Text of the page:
How mothers should prepare themselves physically and mentally for childbirth

August 21, 2022

Talk to your baby in your belly daily? Drink herbal tea? By now, you must have heard every tip possible from friends and family to set the stage for a pleasant and easy childbirth experience. While knowledge and prep work are certainly beneficial, it’s important to avoid overwhelming yourself and feeling like you have to do every single thing, as this might just create extra and unnecessary anxiety instead.

A tip would be to list down some essentials, or the ones that will have the most meaningful impact. Here’s a checklist I share with my patients to ensure they go into their delivery physically and mentally ready.

Read up, but don’t freak yourself out

Reading up on childbirth can definitely help you make informed decisions on childbirth — but too much information can scare your socks off, especially if they’re from non credible sources. My suggestion would be to enrol in a childbirth course taught by a registered labour nurse or certified childbirth instructor. Some courses run as long as 12 weeks, which means you should ideally start as early as your second trimester.

The goal of the course or any educational material you consume should be to learn the basics of the labour process, including knowing when to get to the hospital, or preparing ahead for any interventions. Ask your instructor or gynae as many questions as you can so you know what to expect — you won’t want to arrive in the hospital clueless. Once labour starts, the best kind of surprise is no surprise.

Choose your birth team carefully

Studies show that the location of a woman’s birth has more impact on her birth outcome than her health conditions at the time of birth. While this of course doesn’t give you the free pass to neglect your health during pregnancy, it speaks volume about having a support system. Childbirth is a transformative and emotional experience; having the right people around at a place where you feel comfortable helps give you the best possible outcomes.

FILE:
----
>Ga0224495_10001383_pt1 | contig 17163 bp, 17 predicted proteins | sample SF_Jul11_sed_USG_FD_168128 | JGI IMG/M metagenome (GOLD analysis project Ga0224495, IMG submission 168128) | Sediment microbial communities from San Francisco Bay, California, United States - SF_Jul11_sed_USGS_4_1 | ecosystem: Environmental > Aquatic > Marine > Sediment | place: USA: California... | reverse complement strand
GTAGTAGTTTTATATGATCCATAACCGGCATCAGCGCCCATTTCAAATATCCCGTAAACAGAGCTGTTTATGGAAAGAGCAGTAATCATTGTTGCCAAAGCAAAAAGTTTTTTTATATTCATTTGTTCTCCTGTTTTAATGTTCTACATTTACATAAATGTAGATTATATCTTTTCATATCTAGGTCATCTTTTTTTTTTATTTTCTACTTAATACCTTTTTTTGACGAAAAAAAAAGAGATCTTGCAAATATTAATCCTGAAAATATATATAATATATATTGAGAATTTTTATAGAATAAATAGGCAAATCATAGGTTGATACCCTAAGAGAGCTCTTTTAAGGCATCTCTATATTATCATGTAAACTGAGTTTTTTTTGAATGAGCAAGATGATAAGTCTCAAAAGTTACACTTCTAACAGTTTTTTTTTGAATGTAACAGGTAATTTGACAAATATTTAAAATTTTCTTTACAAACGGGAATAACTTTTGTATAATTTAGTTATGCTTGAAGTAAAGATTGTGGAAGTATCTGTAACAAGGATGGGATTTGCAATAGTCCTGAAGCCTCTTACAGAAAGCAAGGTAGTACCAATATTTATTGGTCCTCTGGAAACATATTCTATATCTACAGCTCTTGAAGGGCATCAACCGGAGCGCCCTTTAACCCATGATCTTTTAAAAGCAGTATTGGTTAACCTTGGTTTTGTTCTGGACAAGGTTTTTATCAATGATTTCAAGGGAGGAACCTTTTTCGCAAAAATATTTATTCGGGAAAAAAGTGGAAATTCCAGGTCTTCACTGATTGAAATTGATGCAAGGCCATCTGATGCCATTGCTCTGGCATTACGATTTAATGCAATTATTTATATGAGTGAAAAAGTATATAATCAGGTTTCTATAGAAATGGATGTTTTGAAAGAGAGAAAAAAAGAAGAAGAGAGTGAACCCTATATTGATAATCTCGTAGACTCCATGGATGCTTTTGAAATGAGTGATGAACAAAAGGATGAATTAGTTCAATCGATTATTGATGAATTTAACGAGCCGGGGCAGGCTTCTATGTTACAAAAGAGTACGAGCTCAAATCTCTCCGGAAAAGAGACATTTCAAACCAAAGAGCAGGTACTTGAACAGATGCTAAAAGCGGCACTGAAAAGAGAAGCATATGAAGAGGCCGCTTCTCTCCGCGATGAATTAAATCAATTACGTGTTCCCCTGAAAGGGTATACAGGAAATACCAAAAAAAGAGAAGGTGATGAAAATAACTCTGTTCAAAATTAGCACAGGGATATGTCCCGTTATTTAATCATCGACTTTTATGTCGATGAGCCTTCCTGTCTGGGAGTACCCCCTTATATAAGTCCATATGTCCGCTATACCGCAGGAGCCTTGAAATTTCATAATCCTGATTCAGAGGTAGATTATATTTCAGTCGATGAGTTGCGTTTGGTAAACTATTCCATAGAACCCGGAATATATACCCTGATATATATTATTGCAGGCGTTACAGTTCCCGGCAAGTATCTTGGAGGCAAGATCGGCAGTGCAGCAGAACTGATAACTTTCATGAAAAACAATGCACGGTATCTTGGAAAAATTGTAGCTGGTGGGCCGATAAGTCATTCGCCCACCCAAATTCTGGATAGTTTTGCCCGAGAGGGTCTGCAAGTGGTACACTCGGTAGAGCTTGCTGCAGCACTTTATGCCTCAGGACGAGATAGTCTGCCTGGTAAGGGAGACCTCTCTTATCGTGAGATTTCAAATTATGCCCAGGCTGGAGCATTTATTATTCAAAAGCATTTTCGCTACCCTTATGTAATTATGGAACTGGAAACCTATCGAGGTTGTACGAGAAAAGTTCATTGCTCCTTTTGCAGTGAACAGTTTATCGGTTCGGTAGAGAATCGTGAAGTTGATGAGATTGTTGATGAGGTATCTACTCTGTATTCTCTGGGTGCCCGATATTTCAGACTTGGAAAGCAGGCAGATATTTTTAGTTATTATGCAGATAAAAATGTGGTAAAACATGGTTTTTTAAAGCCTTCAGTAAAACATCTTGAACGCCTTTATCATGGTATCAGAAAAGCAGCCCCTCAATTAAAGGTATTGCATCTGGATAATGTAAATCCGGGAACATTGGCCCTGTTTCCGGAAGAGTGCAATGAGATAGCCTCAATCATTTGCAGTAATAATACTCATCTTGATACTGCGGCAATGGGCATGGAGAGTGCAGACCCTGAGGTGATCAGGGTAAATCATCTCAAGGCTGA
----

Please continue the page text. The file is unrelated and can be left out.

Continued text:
Do you want to give birth in a private or public hospital? Is a midwife necessary? Who would you like around with you? Other factors to possibly keep in mind include:

  • Being open to other birth methods
  • The possibility of using drugs for pain
  • The type of support you want (e.g. massage, verbal coaching)
  • Who to cut the umbilical cord
  • Whether you plan to breastfeed

Setting these tangible aspects may help you regain some sense of control, so you wouldn’t feel as anxious and lost. However, try to keep them as simple as possible — don’t overthink it, go with what feels right, and be prepared that things might not go the way as planned.

Move everyday

Moderate exercise daily can help prepare you for labour and enhance your labour experience. For example, doing a little jiggling, slow dancing and squatting may help to get the baby into position. In addition, squatting increases the size of your pelvic opening by about 28 percent, and regular aerobic activity can help with contractions and labour. It’s been found that women who exercised regularly during pregnancy were less likely to use an epidural in labour.

While prenatal yoga classes aren’t a must, they’re a good to have; as they help with qualities that help with labour, such as breathing, flexibility and relaxation. These classes are also a great way to meet and bond with other mothers-to-be, who might be the companions you need to share your struggles with!

Pregnant lady attending prenatal yoga classes

Don’t compare with other mothers

Maybe your friend swears by a certain homemade recipe or weekly acupuncture sessions for a smooth and speedy labour. After all, if it works for someone else, it should work for you, right? Except that might not always be the case.

Talk to any new mum or search online and you’ll find no shortage of remedies to hasten your labour. However, the success of most natural birth induction methods is more anecdotal than scientific. Should you still give them a try? Sure, but always run them by your doctor first, and don’t feel like you’re doing pregnancy wrong if you choose not to spend tons of cash on herbs and other alternative treatments.

Avoid negative and stressful thoughts

What we see, say and listen to can greatly affect our subconscious and affect our mental wellbeing. This includes graphic images, words of discouragement and catastrophic tales regarding childbirth. Every time this happens, tune out or walk away; change the channel on the television; and block scary social media ads. Anytime you feel afraid or worried, get into contact with your gynaecologist. A good gynaecologist would be able to allay your concerns with patience. If he/she lacks compassion or doesn’t seem to listen, consider finding a new practitioner.

At best, negative thoughts increase your stress of going into labour; but at worst, they can actually intensify the pain.

Always remember that childbirth will come and go, and it’s just the beginning of a journey of a lifetime!


    Barimani, M., Forslund Frykedal, K., Rosander, M., & Berlin, A. (2018). Childbirth and parenting preparation in antenatal classes. Midwifery57, 1–7.
    Nieuwenhuijze, M., & Leahy-Warren, P. (2019). Women’s empowerment in pregnancy and childbirth: A concept analysis. Midwifery78, 1–7.

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